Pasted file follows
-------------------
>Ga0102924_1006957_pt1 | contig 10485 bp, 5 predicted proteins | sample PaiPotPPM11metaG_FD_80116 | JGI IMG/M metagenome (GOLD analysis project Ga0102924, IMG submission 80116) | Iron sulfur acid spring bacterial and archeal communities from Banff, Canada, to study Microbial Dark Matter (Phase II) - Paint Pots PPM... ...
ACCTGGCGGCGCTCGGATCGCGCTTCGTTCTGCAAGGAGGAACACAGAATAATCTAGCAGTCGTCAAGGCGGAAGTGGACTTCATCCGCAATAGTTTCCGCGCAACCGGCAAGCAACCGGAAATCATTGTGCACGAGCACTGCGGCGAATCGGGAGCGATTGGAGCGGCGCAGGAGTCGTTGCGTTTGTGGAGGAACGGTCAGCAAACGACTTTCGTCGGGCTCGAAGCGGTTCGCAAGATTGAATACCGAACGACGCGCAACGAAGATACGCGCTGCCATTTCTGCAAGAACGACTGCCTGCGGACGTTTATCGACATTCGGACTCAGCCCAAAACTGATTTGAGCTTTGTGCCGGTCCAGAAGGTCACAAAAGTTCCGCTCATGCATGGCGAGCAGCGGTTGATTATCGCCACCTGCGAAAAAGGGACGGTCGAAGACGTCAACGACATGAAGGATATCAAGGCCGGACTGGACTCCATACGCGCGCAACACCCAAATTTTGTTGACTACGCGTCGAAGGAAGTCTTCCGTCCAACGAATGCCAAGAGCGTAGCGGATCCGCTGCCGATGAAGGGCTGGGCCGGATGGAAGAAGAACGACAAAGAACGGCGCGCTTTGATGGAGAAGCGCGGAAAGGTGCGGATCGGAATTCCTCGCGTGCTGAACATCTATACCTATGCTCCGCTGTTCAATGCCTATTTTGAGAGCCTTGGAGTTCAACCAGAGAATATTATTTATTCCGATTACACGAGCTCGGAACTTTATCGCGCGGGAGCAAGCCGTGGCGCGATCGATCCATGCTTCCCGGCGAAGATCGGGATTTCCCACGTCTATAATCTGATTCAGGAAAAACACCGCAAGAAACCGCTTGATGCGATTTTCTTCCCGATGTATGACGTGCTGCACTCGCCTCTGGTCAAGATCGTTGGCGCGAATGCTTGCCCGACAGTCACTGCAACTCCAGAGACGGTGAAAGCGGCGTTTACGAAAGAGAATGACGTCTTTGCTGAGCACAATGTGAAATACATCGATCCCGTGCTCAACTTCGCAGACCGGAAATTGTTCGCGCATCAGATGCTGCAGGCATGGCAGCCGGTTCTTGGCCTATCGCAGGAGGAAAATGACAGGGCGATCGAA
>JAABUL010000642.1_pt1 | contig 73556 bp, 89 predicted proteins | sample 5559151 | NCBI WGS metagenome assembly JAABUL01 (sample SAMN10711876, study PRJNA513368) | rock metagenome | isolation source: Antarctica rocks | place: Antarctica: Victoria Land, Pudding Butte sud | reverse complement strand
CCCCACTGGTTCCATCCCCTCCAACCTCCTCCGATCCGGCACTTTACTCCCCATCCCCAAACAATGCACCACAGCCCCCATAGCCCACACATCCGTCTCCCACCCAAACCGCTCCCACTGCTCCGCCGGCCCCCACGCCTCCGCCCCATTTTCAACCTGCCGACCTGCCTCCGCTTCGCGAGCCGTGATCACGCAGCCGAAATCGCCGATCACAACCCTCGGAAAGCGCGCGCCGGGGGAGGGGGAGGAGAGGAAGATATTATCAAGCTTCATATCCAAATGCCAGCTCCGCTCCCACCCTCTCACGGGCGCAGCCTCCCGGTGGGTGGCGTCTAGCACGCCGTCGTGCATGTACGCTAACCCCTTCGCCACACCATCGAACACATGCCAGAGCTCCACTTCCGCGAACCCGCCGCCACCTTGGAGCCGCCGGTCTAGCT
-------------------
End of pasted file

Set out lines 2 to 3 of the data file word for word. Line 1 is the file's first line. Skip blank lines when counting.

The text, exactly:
ACCTGGCGGCGCTCGGATCGCGCTTCGTTCTGCAAGGAGGAACACAGAATAATCTAGCAGTCGTCAAGGCGGAAGTGGACTTCATCCGCAATAGTTTCCGCGCAACCGGCAAGCAACCGGAAATCATTGTGCACGAGCACTGCGGCGAATCGGGAGCGATTGGAGCGGCGCAGGAGTCGTTGCGTTTGTGGAGGAACGGTCAGCAAACGACTTTCGTCGGGCTCGAAGCGGTTCGCAAGATTGAATACCGAACGACGCGCAACGAAGATACGCGCTGCCATTTCTGCAAGAACGACTGCCTGCGGACGTTTATCGACATTCGGACTCAGCCCAAAACTGATTTGAGCTTTGTGCCGGTCCAGAAGGTCACAAAAGTTCCGCTCATGCATGGCGAGCAGCGGTTGATTATCGCCACCTGCGAAAAAGGGACGGTCGAAGACGTCAACGACATGAAGGATATCAAGGCCGGACTGGACTCCATACGCGCGCAACACCCAAATTTTGTTGACTACGCGTCGAAGGAAGTCTTCCGTCCAACGAATGCCAAGAGCGTAGCGGATCCGCTGCCGATGAAGGGCTGGGCCGGATGGAAGAAGAACGACAAAGAACGGCGCGCTTTGATGGAGAAGCGCGGAAAGGTGCGGATCGGAATTCCTCGCGTGCTGAACATCTATACCTATGCTCCGCTGTTCAATGCCTATTTTGAGAGCCTTGGAGTTCAACCAGAGAATATTATTTATTCCGATTACACGAGCTCGGAACTTTATCGCGCGGGAGCAAGCCGTGGCGCGATCGATCCATGCTTCCCGGCGAAGATCGGGATTTCCCACGTCTATAATCTGATTCAGGAAAAACACCGCAAGAAACCGCTTGATGCGATTTTCTTCCCGATGTATGACGTGCTGCACTCGCCTCTGGTCAAGATCGTTGGCGCGAATGCTTGCCCGACAGTCACTGCAACTCCAGAGACGGTGAAAGCGGCGTTTACGAAAGAGAATGACGTCTTTGCTGAGCACAATGTGAAATACATCGATCCCGTGCTCAACTTCGCAGACCGGAAATTGTTCGCGCATCAGATGCTGCAGGCATGGCAGCCGGTTCTTGGCCTATCGCAGGAGGAAAATGACAGGGCGATCGAA
>JAABUL010000642.1_pt1 | contig 73556 bp, 89 predicted proteins | sample 5559151 | NCBI WGS metagenome assembly JAABUL01 (sample SAMN10711876, study PRJNA513368) | rock metagenome | isolation source: Antarctica rocks | place: Antarctica: Victoria Land, Pudding Butte sud | reverse complement strand